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Design your Failure Modes

In his axiom 'Everything will ultimately fail', Michael Nygard writes that in IT systems, one must:
"Accept that, no matter what, your system will have a variety of failure modes. Deny that inevitability, and you lose your power to control and contain them. [....]  If you do not design your failure modes, then you will get whatever unpredictable---and usually dangerous---ones happen to emerge."
I'm pretty sure that I've seen a whole bunch of systems and applications where that sort of thinking isn't on the top of the software architects or developers stack. For example, I've seen:
  • apps that spew out spurious error messages to critical logs files at a rate that makes 'tail -f' useless. Do the errors mean anything? Nope - just some unhandled exceptions. Could the app be written to handle the exceptions? Yeh, but we have deadlines...... 
  • apps that log critical application server/database connectivity error messages back to the database that caused the error. Ummm...if the app server can't connect to the database, why would you attempt to log that back to the database? Because that's how our error handler is designed. Doesn't that result in a recursive death spiral of connection errors that generate errors that get logged through the connections that are in an error state? Ummm.. let me think about that.....
  • apps that stop working when there are transient network errors, and need to be restarted to recover. Network errors are normal. Really? We never had that problem with our ISAM files!. Can you build your app to gracefully recover from them? Yeh, but we have deadlines...... 
  • apps that don't start up if there are leftover temp files from when they crashed and left temp files all over the place. Could you clean up old temp files on startup? How would I know which ones are old?

I suspect that mechanical engineers and metallurgists, when designing motorcycles, autos, and things that hurt people, have that sort of axiom embedded into their daily thought processes pretty deeply. I suspect that most software architects do not.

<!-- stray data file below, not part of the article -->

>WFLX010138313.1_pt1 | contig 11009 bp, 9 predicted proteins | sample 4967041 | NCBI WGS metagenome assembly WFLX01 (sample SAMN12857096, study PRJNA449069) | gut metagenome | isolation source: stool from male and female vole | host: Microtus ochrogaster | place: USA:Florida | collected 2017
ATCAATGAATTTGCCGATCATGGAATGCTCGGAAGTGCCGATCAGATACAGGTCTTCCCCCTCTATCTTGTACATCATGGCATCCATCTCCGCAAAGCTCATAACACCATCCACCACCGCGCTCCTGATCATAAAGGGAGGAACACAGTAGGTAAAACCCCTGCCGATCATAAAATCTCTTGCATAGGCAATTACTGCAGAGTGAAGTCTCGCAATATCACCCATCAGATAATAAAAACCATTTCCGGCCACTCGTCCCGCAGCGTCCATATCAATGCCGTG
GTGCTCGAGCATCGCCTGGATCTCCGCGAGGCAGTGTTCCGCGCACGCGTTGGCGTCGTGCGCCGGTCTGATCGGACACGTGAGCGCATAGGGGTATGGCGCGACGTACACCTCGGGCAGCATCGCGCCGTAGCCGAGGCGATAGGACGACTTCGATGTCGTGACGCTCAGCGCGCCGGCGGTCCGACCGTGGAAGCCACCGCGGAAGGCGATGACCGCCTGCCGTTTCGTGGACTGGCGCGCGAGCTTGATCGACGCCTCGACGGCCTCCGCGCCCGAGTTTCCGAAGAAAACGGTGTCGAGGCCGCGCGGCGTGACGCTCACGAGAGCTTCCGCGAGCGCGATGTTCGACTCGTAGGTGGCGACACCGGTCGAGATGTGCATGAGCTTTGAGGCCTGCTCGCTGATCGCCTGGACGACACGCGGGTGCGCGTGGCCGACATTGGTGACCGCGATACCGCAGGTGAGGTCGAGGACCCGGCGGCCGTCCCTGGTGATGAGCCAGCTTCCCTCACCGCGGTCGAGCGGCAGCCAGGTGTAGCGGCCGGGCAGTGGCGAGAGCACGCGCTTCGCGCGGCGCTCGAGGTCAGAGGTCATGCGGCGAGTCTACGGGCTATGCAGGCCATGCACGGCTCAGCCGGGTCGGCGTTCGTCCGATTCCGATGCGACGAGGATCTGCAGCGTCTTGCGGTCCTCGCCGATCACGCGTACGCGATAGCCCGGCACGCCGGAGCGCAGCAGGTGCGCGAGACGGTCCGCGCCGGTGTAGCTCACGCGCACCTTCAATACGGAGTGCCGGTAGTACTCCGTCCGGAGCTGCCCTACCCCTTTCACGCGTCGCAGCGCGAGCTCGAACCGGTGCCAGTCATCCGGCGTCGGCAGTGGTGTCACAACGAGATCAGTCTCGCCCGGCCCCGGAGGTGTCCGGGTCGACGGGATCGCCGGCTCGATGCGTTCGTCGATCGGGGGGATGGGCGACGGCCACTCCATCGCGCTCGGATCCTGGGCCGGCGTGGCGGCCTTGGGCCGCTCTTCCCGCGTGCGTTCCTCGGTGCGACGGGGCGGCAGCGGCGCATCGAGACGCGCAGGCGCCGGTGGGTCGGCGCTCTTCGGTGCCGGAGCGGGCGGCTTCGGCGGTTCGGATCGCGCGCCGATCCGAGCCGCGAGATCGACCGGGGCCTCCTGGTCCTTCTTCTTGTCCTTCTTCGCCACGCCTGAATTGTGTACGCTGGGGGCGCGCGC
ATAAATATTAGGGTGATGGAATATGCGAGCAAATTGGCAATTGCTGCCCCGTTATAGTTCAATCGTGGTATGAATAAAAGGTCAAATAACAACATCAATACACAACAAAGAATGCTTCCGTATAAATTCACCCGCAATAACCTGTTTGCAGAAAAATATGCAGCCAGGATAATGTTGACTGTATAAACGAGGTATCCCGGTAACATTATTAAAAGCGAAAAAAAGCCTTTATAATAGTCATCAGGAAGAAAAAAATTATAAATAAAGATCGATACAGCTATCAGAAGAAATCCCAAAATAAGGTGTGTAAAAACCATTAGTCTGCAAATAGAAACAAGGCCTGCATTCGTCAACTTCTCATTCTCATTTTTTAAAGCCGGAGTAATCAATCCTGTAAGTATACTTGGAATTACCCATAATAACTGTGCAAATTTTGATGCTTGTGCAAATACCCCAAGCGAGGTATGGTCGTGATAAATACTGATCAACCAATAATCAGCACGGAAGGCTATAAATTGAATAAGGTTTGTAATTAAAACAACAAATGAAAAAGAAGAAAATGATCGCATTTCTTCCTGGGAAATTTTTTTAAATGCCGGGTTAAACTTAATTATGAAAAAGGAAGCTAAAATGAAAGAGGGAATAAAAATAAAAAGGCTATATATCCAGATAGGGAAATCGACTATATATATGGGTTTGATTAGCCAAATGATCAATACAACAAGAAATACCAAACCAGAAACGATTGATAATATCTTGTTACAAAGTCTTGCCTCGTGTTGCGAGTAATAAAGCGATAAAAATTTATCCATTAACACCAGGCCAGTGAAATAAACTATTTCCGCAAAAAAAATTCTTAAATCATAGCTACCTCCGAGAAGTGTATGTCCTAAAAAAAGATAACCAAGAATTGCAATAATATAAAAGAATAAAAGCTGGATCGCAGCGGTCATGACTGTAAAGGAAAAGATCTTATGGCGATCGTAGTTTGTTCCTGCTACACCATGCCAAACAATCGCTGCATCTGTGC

So the interesting question is  - if there are many failure modes, how do you determine which failure modes that you need to engineer around and which ones you can safely ignore?

On the wide area network side of things, we have a pretty good idea what the failure modes are, and it is clearly a long tail sort of problem, something like:

We've seen that circuit failures, mostly due to construction, backhoes, and other human/mechanical problems, are by far the largest cause of failures and are also the slowest to get fixed. Second place, for us, is power failures at sites without building generator/UPS, and a distant third is hardware failure.  In a case like that, if we care about availability, redundant hardware isn't anywhere near as important as redundant circuits and decent power.

Presumably each system has a large set of possible failure modes, and coming up with a rational response to the failure modes that are on the left side of the long tail is critical to building available systems, but it is important to keep in mind that not all failure modes are caused by non-animate things.

In system management, human failures, as in a human pushing the wrong button at the wrong time, are common and need to be engineered around just like mechanical or software failures. I suspect that is why we need things like change management or change control, documentation and the other no-so-fun parts of managing systems. And humans have the interesting property of being able to compound a failure by attempting to repair the problem, perhaps the reason why some form of outage/incident handling is important.

In any case, Nygard's axiom is worth the read.


  1. Michael,

    This is a really good point. In gambling, or investing, it's called "having an exit strategy".

    Like you said, once you acknowledge that your servers aren't going to last forever, you empower yourself.


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